In 2021 and beyond, successful retailers with physical stores will likely become powerful omnichannel sellers as shoppers choose merchants with superior end-to-end buying experiences.
“The reason that omnichannel is critical for retailers in 2021 is because the customer demands it,” said Jess Huang, a partner at McKinsey & Company. “The customer is omnichannel. In fact, they don’t think about channels at all. They just think about shopping and buying. So to meet your customer where they are, you have to be omnichannel.”
A July 2020 McKinsey & Company survey of North American retailers found that most expected ecommerce sales to account for 25 – 40 percent of total sales in some categories, such as sporting goods and leisure, home improvement, apparel, and mass merchandise.
The pandemic has forever changed shopping habits, forcing brick-and-mortar retailers to adopt a seamless omnichannel shopping experience.
On the one hand, omnichannel retailers need to meet shopper expectations, such as placing an order online and picking it up curbside. But omnichannel digital experiences are not limited to convenience.
The lines are disappearing between selling in a physical store and selling online. Even brick-and-mortar stores need to become digital-first in a sense.
Retail customers “will really see the brick-and-mortar store as a part of the shopping journey. They will have done their research online. They will have comparison-shopped online. They will have, perhaps, consulted an app. They will show up in the store. They may research more, and they may or may not buy there. Then they will go home and continue the purchasing process,” said Raj De Datta, CEO of Bloomreach, a digital experience platform, as he described the blending of online and in-store shopping experiences.
Owners and leaders of retailers should stop thinking about online and in-store as separate businesses.
“Our digital platform is the front door of our store. Customers are taking us down that path — purchasing online and using online platforms as the start of the shopping experience, even if it ends in the physical world,” said Craig Menear, chairman and CEO of The Home Depot, according to a McKinsey & Company report.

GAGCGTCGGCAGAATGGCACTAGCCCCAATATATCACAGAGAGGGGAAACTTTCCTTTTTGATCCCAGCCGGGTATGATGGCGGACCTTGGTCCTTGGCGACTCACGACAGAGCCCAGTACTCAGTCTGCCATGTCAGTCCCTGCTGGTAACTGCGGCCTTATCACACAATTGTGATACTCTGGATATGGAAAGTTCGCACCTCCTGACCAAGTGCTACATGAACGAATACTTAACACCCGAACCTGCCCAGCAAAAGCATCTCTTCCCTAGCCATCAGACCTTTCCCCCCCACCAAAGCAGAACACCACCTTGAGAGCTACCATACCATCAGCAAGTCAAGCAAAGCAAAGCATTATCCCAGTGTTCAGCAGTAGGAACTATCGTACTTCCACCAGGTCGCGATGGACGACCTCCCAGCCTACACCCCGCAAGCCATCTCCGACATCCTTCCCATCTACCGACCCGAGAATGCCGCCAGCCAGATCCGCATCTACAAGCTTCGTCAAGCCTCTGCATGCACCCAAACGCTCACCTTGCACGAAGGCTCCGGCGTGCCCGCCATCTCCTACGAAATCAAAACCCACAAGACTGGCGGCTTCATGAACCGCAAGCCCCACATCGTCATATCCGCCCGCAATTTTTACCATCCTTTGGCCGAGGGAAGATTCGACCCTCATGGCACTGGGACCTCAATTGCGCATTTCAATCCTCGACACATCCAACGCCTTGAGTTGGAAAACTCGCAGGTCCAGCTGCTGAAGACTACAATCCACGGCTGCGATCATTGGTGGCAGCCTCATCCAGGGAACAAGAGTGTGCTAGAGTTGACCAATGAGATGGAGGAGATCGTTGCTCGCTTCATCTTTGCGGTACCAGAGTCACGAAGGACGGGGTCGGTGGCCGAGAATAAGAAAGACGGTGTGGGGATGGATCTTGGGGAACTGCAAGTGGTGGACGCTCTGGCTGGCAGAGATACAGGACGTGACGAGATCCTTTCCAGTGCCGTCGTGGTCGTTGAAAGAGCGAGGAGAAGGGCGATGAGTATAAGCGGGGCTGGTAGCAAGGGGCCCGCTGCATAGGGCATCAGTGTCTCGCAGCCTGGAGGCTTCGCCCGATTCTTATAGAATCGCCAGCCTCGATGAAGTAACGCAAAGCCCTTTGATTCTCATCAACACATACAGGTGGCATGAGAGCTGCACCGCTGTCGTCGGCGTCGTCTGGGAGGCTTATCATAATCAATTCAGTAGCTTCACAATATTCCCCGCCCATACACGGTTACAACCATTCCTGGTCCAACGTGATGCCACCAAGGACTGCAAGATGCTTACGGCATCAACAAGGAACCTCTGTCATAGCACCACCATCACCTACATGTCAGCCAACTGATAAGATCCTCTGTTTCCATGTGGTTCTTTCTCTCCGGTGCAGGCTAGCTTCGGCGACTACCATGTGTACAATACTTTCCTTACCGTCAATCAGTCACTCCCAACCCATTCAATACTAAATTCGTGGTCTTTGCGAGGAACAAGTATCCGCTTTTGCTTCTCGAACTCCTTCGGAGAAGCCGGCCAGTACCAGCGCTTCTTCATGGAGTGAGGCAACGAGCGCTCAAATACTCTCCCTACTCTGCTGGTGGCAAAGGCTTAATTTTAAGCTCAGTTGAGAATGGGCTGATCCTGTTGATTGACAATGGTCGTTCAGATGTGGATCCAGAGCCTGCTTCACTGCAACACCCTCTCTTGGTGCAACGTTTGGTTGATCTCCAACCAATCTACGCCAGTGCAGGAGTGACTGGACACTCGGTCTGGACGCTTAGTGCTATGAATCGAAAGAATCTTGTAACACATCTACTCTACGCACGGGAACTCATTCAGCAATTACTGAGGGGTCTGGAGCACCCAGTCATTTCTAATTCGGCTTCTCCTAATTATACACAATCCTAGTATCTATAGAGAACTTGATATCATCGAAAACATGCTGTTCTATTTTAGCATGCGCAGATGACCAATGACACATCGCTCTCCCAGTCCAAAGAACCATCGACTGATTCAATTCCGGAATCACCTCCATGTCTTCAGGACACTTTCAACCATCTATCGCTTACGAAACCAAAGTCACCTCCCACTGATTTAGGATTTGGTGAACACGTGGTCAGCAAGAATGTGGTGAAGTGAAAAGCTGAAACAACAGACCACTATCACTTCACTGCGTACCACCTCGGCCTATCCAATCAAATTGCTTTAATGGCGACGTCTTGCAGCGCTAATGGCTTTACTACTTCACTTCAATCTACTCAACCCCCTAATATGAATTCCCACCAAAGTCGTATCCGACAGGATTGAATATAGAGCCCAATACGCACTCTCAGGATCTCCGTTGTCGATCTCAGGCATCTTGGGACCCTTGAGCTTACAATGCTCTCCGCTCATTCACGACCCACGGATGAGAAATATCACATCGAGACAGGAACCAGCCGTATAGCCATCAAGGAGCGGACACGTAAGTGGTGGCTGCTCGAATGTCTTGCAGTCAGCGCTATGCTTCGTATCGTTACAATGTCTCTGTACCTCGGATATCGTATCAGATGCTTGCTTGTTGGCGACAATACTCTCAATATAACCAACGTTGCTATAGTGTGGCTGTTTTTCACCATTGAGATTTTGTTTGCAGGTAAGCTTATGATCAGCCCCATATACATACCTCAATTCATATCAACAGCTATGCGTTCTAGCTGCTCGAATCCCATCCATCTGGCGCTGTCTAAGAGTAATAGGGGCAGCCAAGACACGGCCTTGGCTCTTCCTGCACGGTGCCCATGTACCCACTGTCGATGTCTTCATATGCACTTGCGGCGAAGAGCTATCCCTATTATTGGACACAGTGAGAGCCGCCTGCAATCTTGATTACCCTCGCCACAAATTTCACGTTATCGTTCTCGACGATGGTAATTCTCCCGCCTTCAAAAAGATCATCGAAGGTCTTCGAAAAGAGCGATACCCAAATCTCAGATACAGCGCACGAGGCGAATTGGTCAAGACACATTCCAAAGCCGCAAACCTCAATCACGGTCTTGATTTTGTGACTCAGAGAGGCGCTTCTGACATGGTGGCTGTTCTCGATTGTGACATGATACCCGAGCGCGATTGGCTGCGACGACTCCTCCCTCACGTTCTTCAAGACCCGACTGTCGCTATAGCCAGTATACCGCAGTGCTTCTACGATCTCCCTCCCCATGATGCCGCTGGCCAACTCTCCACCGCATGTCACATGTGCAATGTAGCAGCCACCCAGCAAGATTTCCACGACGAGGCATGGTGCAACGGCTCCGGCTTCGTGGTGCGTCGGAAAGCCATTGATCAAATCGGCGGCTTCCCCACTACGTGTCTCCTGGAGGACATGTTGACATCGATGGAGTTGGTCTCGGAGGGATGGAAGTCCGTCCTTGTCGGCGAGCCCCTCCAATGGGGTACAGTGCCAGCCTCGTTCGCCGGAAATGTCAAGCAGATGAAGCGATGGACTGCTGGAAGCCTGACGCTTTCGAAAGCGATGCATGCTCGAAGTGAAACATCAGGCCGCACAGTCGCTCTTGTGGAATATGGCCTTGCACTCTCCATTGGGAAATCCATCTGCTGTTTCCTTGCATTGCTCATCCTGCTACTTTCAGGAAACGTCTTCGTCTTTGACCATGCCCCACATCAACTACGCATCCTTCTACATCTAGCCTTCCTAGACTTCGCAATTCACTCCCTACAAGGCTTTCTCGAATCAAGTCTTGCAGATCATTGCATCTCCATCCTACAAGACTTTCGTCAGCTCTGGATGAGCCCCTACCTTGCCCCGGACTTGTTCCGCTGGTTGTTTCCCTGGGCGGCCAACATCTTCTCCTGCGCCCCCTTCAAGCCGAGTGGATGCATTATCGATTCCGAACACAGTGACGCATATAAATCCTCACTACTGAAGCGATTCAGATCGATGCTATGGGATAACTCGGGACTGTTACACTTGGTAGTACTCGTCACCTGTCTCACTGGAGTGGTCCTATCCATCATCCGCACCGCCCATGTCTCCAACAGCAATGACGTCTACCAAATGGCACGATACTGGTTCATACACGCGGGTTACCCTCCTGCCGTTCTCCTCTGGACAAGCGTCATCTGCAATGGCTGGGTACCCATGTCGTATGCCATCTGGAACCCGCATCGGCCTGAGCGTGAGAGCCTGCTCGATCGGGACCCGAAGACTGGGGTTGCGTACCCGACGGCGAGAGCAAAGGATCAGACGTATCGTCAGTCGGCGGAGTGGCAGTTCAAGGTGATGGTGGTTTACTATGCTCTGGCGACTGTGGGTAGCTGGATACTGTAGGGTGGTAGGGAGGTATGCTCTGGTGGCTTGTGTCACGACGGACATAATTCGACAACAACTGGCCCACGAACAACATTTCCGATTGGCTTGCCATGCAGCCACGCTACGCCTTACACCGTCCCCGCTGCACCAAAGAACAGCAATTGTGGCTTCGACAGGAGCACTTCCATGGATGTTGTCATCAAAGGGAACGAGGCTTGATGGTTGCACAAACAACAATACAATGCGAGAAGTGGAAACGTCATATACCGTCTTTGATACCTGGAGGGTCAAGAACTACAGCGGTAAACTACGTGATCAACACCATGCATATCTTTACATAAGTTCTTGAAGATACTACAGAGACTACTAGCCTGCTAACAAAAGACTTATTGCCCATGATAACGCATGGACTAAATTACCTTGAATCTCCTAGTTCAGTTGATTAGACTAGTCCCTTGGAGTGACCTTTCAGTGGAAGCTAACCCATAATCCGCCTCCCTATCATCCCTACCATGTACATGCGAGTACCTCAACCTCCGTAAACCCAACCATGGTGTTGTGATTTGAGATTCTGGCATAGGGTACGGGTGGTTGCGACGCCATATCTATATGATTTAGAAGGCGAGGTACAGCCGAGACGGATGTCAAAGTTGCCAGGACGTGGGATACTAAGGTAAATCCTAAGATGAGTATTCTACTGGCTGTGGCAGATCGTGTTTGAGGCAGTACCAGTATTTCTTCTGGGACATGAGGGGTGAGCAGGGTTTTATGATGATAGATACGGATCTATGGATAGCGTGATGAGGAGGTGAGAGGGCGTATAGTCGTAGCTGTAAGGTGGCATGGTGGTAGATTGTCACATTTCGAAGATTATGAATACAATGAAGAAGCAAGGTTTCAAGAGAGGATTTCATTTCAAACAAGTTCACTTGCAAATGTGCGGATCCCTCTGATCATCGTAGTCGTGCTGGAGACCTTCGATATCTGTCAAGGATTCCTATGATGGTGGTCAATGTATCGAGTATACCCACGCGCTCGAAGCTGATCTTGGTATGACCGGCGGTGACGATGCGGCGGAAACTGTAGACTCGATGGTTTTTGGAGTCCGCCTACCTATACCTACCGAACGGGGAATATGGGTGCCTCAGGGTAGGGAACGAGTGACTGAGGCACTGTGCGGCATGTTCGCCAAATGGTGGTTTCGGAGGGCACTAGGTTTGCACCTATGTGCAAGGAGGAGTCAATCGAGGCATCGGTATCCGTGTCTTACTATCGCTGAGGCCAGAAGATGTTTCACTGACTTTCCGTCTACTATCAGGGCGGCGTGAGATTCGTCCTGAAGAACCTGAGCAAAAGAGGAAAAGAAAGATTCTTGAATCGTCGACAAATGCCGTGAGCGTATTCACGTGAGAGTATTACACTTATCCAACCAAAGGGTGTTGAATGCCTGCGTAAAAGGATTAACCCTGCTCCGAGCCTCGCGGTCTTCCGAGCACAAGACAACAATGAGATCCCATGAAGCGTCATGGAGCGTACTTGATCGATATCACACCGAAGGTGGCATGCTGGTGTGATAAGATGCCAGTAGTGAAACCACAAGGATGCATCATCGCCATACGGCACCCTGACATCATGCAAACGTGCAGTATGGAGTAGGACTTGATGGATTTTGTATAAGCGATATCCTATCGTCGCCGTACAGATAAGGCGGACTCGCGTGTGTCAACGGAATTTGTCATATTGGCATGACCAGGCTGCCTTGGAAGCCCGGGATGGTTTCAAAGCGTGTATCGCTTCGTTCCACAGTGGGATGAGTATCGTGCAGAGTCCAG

But separating online and in-store functions with different managers, goals, and financials remains the case at many retailers. This is especially true for the supply chain.
Consider the traditional retail supply chain. Merchants may place orders months in advance, allocating units to stores or warehouses without regard to immediate in-store pick-up or next-day delivery anywhere in the country.
To be competitive, some retailers should change their supply chain. This might mean adding a combination of new fulfillment capabilities, including drop shipping from the factory, shipping from inventory in transit, better distributing inventory, or automating portions of the fulfillment process.
Consider, as an example, the emphasis grocery retailer Kroger is placing on delivery. The company has announced 20 new delivery fulfillment centers across the U.S. and is investing in automation to collect products for those deliveries. According to published reports, Kroger’s dishwasher-sized robots can pick a 50-item order in five minutes or less.
Kroger has spent as much as $50 million on robot-driven fulfillment centers — at least one in an area with no physical stores. Kroger’s CEO, Rodney McMullen, expects the company to generate $10 billion in digital sales annually by 2023, thanks, in part, to its investment in the supply chain and the technology to manage it.
Selling seamlessly through several channels requires improvements in technical infrastructure.
Retailers will need “to build the data and analytics capabilities that are necessary to underpin all of the new ways of working,” said McKinsey & Company’s Huang.
For example, some retailers still struggle to show all inventory online. That is no longer an option.